Confederate groups boldly waved dozens of battle flags during Friday night’s Christmas parade in downtown Roanoke — a move protested by Roanoke NAACP members and representatives from Roanoke’s Democratic Committee.
The parade, dubbed Haley Toyota’s City of Roanoke Christmas Parade, was organized by Downtown Roanoke Inc. under contract with the city. Jaime Clark, spokeswoman for the DRI, said that the number of parade entrants is supposed to be capped at 100 and was at capacity if not above it Friday morning.
Families packed sidewalks along the parade route to watch participants twirl flaming batons and listen to vibrant brass-band versions of holiday favorites during the annual celebration. Children flocked to candy throwers and others handing out holiday treats throughout the procession, which headed north down Jefferson Street from Elm Avenue and continued east along Campbell Avenue.
About 30 minutes after the parade began, the Virginia Society Order of the Confederate Rose headed a lengthy band of Confederate-themed organizations comprising mostly white members. The procession also included the Sons of Confederate Veterans 28th Virginia Infantry Camp and the Bedford Rifle Grays.
H. K. Edgerton, dressed as a Confederate soldier, enthusiastically waved a large battle flag to scattered applause near a group of about 20 NAACP and Democratic Committee members huddled behind the NAACP’s banner as he passed. Edgerton identifies himself as a “black Confederate activist” and has previously traveled from Asheville, North Carolina, to demonstrate at events where the battle flag is at issue, according to previous articles.
As the Confederate organization members marched along the parade route, many offered hand-held versions of the battle flag to onlookers. Lisa Dinkel, a Roanoke County woman who came to watch a parade, ran out into the procession to grab one for her daughter. Dinkel said she was excited to see the group’s continued use of the flags despite the protests.
“It’s because of what’s being said these days,” Dinkel said. “They’re saying the flag is racist. It’s not.”
Marilyn Stockton, a Roanoke resident who came out to watch her son perform in the Lucy Addison Middle School Bulldog Band, said that while the Confederate groups’ displays were more involved this year, their participation didn’t seem out of place.
“They’re out here every year,” Stockton said.
Last year, the Sons of Confederate Veterans had three participants in the parade, according to 28th Infantry Camp commander Mark Craig. He said media coverage of the battle flag’s public spaces caused a “stir” among supporters and emboldened many to come to the event.
Craig says the flag is based on St. Andrew’s Cross and is a religious symbol, as well as a symbol of Southern heritage. The battle flag is one of many flag designs, including Scotland’s flag, that incorporate St. Andrew’s Cross.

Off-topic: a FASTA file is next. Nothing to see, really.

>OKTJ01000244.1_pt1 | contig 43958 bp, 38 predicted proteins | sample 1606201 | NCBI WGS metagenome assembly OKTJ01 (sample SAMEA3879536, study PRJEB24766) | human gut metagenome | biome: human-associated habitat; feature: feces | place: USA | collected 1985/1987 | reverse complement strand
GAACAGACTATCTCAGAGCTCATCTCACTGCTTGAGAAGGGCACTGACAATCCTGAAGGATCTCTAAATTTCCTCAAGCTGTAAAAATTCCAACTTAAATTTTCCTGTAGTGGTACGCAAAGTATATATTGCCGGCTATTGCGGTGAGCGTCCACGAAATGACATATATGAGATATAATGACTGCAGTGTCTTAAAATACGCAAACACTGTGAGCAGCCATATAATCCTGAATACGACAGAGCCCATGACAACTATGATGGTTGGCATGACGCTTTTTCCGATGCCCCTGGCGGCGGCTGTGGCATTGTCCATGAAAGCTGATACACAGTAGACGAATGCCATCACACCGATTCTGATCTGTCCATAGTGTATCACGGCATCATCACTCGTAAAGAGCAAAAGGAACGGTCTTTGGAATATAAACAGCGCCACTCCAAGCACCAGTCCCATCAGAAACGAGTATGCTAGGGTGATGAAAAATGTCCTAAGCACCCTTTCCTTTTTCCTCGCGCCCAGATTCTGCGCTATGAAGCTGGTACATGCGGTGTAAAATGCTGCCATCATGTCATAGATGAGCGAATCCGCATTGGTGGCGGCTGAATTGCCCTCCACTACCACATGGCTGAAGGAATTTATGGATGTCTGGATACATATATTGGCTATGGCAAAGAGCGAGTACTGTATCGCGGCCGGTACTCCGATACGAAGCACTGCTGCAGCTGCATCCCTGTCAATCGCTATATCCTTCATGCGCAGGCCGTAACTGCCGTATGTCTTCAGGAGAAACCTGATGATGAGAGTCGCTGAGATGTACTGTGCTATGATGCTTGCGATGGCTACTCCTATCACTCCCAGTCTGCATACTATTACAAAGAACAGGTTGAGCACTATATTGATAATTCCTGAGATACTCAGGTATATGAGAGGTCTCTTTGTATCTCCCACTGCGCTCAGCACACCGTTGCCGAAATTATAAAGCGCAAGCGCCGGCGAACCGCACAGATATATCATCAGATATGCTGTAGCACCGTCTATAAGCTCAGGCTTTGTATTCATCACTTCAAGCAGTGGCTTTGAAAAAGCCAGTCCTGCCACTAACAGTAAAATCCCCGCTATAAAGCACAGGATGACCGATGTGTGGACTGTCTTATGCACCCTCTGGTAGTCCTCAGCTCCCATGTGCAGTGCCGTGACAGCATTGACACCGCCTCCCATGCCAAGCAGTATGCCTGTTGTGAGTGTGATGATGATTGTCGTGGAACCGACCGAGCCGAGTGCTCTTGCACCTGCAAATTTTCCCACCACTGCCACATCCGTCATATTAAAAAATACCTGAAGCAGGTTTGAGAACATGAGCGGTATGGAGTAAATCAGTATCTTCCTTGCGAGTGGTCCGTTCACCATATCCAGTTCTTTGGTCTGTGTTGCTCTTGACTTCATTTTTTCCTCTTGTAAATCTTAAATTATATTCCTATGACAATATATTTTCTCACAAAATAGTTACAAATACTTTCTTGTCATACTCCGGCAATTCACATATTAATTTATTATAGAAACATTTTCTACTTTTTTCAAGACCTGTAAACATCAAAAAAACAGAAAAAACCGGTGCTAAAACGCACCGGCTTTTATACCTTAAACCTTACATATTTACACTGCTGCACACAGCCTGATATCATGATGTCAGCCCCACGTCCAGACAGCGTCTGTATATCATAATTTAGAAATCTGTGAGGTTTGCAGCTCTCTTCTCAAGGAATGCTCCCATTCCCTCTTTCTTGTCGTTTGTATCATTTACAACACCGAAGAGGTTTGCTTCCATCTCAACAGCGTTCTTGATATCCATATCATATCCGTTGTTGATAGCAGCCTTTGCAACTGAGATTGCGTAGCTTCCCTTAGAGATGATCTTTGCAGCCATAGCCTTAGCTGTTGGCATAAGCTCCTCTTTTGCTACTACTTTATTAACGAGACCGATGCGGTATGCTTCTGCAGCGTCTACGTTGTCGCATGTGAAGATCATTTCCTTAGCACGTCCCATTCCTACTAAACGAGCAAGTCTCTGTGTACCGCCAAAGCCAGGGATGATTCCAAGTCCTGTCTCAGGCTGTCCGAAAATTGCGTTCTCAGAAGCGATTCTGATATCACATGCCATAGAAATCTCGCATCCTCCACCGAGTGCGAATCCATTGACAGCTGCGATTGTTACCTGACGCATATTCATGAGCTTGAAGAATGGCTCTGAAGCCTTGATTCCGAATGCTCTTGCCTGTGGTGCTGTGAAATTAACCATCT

“I have to agree that the Ku Klux Klan used that flag inappropriately,” Craig said. “But we’re not trying to hurt anybody’s feelings. We’re trying to honor our culture and our ancestors.”
Late Wednesday, Roanoke’s Democratic Committee announced in email and on its Facebook page that its executive committee voted unanimously to pull out of the parade.
“We regret not being able to participate, but hope that it will be determined that while groups should be free to participate in city events such as this, the behavior of the participants is open to regulation,” the Facebook post reads.
A number of city council members also said this week that they believe the flag has no place in the parade, but city leaders and DRI say that because the parade is a government event, First Amendment free speech protections bar them from banning an organization or a flag from the parade.
Roanoke NAACP leader Brenda Hale said Wednesday that the battle flag evokes historical discrimination against the African American community and should be banned from the parade. She advocated that city leaders follow the example of Natchitoches, Louisiana’s mayor, who announced that the Sons of Confederate Veterans would not be allowed to carry the battle flag in that city’s Christmas parade in November. That city’s chapter has announced plans to sue Natchitoches, according to Louisiana-based TV station KSLA News.
“Is it a First Amendment right to have the Nazi symbol in a parade?” Hale said. “I’m sure that there would be an outcry from the Jewish community. I’m sure they would not want the KKK to be burning the cross in the parade.”
In 1977, the Supreme Court of the United States ruled in National Socialist Party of America v. Village of Skokie that the National Socialist Party could not be prohibited from marching with Nazi paraphernalia through a city with a large Jewish population. Some of the town’s residents were survivors of the Holocaust.
Jaime Clark, spokeswoman for DRI, said Friday morning that the merchant’s organization was aware of both protests. As of Friday morning, the Democrats were the only group to withdraw from the parade over the flag.